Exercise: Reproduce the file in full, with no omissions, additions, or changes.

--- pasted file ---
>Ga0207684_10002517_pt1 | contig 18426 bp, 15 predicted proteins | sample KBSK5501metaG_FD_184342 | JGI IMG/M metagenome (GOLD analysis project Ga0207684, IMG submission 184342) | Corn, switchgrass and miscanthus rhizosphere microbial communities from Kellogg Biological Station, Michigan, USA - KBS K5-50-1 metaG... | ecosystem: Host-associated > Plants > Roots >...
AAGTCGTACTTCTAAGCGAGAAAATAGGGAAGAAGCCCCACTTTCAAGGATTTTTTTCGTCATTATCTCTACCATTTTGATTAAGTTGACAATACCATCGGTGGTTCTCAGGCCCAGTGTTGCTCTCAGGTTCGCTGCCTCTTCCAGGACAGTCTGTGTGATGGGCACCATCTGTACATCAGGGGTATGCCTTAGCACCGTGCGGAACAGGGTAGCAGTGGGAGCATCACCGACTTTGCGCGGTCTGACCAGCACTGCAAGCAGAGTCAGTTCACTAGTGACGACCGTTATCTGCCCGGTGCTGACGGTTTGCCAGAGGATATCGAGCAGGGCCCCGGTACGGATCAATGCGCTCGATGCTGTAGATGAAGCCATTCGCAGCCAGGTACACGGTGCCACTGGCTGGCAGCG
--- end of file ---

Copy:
>Ga0207684_10002517_pt1 | contig 18426 bp, 15 predicted proteins | sample KBSK5501metaG_FD_184342 | JGI IMG/M metagenome (GOLD analysis project Ga0207684, IMG submission 184342) | Corn, switchgrass and miscanthus rhizosphere microbial communities from Kellogg Biological Station, Michigan, USA - KBS K5-50-1 metaG... | ecosystem: Host-associated > Plants > Roots >...
AAGTCGTACTTCTAAGCGAGAAAATAGGGAAGAAGCCCCACTTTCAAGGATTTTTTTCGTCATTATCTCTACCATTTTGATTAAGTTGACAATACCATCGGTGGTTCTCAGGCCCAGTGTTGCTCTCAGGTTCGCTGCCTCTTCCAGGACAGTCTGTGTGATGGGCACCATCTGTACATCAGGGGTATGCCTTAGCACCGTGCGGAACAGGGTAGCAGTGGGAGCATCACCGACTTTGCGCGGTCTGACCAGCACTGCAAGCAGAGTCAGTTCACTAGTGACGACCGTTATCTGCCCGGTGCTGACGGTTTGCCAGAGGATATCGAGCAGGGCCCCGGTACGGATCAATGCGCTCGATGCTGTAGATGAAGCCATTCGCAGCCAGGTACACGGTGCCACTGGCTGGCAGCG